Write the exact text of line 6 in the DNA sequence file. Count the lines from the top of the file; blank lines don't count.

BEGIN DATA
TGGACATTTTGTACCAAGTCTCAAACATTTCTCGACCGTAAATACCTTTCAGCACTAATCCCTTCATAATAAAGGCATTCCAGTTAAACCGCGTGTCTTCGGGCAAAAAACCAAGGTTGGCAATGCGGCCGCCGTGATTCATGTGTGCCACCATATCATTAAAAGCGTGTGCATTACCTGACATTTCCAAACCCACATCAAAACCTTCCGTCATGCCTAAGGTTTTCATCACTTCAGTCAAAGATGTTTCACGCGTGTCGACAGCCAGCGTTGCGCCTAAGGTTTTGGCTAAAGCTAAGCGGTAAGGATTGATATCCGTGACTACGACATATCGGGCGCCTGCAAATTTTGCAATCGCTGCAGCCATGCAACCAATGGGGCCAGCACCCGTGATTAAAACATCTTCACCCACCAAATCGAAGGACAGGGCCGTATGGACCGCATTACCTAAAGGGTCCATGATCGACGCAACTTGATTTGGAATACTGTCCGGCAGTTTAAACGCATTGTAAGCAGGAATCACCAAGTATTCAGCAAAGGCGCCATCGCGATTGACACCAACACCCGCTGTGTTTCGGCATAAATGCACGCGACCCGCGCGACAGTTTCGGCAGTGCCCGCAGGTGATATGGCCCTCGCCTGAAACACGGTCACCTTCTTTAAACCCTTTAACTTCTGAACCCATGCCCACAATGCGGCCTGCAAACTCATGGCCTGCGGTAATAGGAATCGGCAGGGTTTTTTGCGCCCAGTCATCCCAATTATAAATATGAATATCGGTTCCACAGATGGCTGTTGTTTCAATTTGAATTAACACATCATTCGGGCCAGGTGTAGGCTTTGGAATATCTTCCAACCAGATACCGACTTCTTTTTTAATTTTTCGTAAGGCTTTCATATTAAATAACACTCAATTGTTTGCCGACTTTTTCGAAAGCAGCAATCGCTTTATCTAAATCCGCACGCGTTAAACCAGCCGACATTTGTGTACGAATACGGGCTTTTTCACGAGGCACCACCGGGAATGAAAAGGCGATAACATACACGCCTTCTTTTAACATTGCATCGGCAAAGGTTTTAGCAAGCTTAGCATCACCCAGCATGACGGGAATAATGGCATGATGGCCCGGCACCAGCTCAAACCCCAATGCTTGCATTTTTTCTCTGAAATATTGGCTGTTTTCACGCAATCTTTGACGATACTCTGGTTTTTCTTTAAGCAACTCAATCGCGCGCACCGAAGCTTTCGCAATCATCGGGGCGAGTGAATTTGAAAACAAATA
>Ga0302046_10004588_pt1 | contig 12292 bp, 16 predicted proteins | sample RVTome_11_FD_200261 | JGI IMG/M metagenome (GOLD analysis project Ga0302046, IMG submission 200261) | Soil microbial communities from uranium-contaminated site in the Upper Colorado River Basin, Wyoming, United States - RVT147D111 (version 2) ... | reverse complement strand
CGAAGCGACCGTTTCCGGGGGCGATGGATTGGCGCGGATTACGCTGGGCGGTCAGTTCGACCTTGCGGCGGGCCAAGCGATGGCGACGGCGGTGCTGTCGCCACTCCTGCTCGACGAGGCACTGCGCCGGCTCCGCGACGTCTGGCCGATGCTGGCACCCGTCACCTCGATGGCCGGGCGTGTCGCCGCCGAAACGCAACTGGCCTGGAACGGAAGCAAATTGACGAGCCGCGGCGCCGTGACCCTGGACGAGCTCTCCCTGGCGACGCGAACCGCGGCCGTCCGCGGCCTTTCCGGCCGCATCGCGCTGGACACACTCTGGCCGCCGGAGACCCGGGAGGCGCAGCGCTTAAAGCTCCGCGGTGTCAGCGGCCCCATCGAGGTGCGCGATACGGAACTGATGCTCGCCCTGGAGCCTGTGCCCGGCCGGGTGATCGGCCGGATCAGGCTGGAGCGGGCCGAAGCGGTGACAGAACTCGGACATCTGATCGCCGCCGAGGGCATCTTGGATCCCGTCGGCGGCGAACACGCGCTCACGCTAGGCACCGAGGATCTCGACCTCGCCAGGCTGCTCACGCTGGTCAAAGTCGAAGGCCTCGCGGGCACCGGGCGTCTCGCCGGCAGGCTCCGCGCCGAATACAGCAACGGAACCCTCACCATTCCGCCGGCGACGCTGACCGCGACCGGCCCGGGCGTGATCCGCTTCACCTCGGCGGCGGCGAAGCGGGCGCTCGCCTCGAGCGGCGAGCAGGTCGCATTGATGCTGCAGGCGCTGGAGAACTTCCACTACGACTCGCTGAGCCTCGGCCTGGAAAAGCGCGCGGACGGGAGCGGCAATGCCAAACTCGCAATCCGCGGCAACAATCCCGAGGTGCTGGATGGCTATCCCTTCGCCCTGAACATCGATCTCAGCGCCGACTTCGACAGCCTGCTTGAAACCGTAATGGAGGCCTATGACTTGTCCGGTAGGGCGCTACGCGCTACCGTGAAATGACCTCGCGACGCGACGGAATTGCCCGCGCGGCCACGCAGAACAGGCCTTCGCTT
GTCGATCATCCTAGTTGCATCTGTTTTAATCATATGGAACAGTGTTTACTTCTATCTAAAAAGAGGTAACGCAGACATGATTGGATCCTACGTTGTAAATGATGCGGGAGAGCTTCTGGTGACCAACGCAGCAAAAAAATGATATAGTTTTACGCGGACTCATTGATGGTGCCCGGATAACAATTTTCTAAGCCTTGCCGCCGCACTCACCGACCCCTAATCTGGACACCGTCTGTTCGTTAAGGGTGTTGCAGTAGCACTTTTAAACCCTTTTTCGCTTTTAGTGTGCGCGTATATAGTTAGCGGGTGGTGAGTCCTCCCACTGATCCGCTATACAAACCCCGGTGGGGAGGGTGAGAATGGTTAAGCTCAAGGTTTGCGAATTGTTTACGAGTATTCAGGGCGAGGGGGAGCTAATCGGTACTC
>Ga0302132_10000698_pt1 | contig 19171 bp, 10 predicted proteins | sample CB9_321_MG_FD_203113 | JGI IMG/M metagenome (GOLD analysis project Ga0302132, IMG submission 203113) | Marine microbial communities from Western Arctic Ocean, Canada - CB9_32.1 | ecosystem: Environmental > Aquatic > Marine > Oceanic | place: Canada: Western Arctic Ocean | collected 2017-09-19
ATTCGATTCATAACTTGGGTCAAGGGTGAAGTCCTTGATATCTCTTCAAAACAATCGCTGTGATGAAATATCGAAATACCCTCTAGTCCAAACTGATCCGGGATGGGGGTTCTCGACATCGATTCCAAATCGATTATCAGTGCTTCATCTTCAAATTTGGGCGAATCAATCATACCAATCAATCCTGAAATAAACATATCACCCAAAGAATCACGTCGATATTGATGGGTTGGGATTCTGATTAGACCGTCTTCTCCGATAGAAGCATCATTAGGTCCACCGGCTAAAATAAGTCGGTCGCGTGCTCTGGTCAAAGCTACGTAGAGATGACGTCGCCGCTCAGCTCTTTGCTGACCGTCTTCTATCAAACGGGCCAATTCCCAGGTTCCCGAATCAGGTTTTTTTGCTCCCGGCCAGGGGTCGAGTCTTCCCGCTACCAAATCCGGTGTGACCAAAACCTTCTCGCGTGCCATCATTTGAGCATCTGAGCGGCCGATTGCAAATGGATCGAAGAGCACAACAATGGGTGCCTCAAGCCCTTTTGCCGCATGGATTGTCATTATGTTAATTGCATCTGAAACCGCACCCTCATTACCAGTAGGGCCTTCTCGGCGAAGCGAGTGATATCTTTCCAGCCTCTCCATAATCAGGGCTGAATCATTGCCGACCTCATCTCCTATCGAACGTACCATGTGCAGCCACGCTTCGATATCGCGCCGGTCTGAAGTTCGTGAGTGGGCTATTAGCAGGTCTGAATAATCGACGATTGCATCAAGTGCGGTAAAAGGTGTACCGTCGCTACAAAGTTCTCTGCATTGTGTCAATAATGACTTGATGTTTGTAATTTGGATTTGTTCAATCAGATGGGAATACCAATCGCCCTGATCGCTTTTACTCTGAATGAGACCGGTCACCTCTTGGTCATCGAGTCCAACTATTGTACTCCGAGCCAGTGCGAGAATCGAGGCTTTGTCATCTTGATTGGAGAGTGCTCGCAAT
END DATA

ATTCGATTCATAACTTGGGTCAAGGGTGAAGTCCTTGATATCTCTTCAAAACAATCGCTGTGATGAAATATCGAAATACCCTCTAGTCCAAACTGATCCGGGATGGGGGTTCTCGACATCGATTCCAAATCGATTATCAGTGCTTCATCTTCAAATTTGGGCGAATCAATCATACCAATCAATCCTGAAATAAACATATCACCCAAAGAATCACGTCGATATTGATGGGTTGGGATTCTGATTAGACCGTCTTCTCCGATAGAAGCATCATTAGGTCCACCGGCTAAAATAAGTCGGTCGCGTGCTCTGGTCAAAGCTACGTAGAGATGACGTCGCCGCTCAGCTCTTTGCTGACCGTCTTCTATCAAACGGGCCAATTCCCAGGTTCCCGAATCAGGTTTTTTTGCTCCCGGCCAGGGGTCGAGTCTTCCCGCTACCAAATCCGGTGTGACCAAAACCTTCTCGCGTGCCATCATTTGAGCATCTGAGCGGCCGATTGCAAATGGATCGAAGAGCACAACAATGGGTGCCTCAAGCCCTTTTGCCGCATGGATTGTCATTATGTTAATTGCATCTGAAACCGCACCCTCATTACCAGTAGGGCCTTCTCGGCGAAGCGAGTGATATCTTTCCAGCCTCTCCATAATCAGGGCTGAATCATTGCCGACCTCATCTCCTATCGAACGTACCATGTGCAGCCACGCTTCGATATCGCGCCGGTCTGAAGTTCGTGAGTGGGCTATTAGCAGGTCTGAATAATCGACGATTGCATCAAGTGCGGTAAAAGGTGTACCGTCGCTACAAAGTTCTCTGCATTGTGTCAATAATGACTTGATGTTTGTAATTTGGATTTGTTCAATCAGATGGGAATACCAATCGCCCTGATCGCTTTTACTCTGAATGAGACCGGTCACCTCTTGGTCATCGAGTCCAACTATTGTACTCCGAGCCAGTGCGAGAATCGAGGCTTTGTCATCTTGATTGGAGAGTGCTCGCAAT